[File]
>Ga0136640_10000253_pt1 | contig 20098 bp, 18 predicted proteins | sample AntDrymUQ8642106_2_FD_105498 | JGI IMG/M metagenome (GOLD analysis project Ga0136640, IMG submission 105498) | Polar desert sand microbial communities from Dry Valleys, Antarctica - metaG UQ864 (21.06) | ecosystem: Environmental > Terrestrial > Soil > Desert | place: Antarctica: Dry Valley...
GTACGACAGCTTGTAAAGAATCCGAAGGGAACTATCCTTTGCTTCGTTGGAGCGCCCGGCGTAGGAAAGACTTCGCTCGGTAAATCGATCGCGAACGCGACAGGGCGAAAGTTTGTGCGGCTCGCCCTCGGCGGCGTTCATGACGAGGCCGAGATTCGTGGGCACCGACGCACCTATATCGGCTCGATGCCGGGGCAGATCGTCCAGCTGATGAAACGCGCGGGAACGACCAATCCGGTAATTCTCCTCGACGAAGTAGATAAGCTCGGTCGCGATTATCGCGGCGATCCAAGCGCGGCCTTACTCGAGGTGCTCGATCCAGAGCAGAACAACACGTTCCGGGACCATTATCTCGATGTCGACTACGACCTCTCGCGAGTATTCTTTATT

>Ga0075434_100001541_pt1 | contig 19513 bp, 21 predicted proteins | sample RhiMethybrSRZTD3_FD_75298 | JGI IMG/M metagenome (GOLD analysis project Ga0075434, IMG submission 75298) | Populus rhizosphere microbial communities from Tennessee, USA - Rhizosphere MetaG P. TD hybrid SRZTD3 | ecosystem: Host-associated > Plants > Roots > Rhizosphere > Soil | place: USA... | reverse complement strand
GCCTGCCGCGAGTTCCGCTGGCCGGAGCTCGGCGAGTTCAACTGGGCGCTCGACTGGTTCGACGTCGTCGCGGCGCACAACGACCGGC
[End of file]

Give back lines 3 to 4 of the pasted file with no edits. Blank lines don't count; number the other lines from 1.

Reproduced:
>Ga0075434_100001541_pt1 | contig 19513 bp, 21 predicted proteins | sample RhiMethybrSRZTD3_FD_75298 | JGI IMG/M metagenome (GOLD analysis project Ga0075434, IMG submission 75298) | Populus rhizosphere microbial communities from Tennessee, USA - Rhizosphere MetaG P. TD hybrid SRZTD3 | ecosystem: Host-associated > Plants > Roots > Rhizosphere > Soil | place: USA... | reverse complement strand
GCCTGCCGCGAGTTCCGCTGGCCGGAGCTCGGCGAGTTCAACTGGGCGCTCGACTGGTTCGACGTCGTCGCGGCGCACAACGACCGGC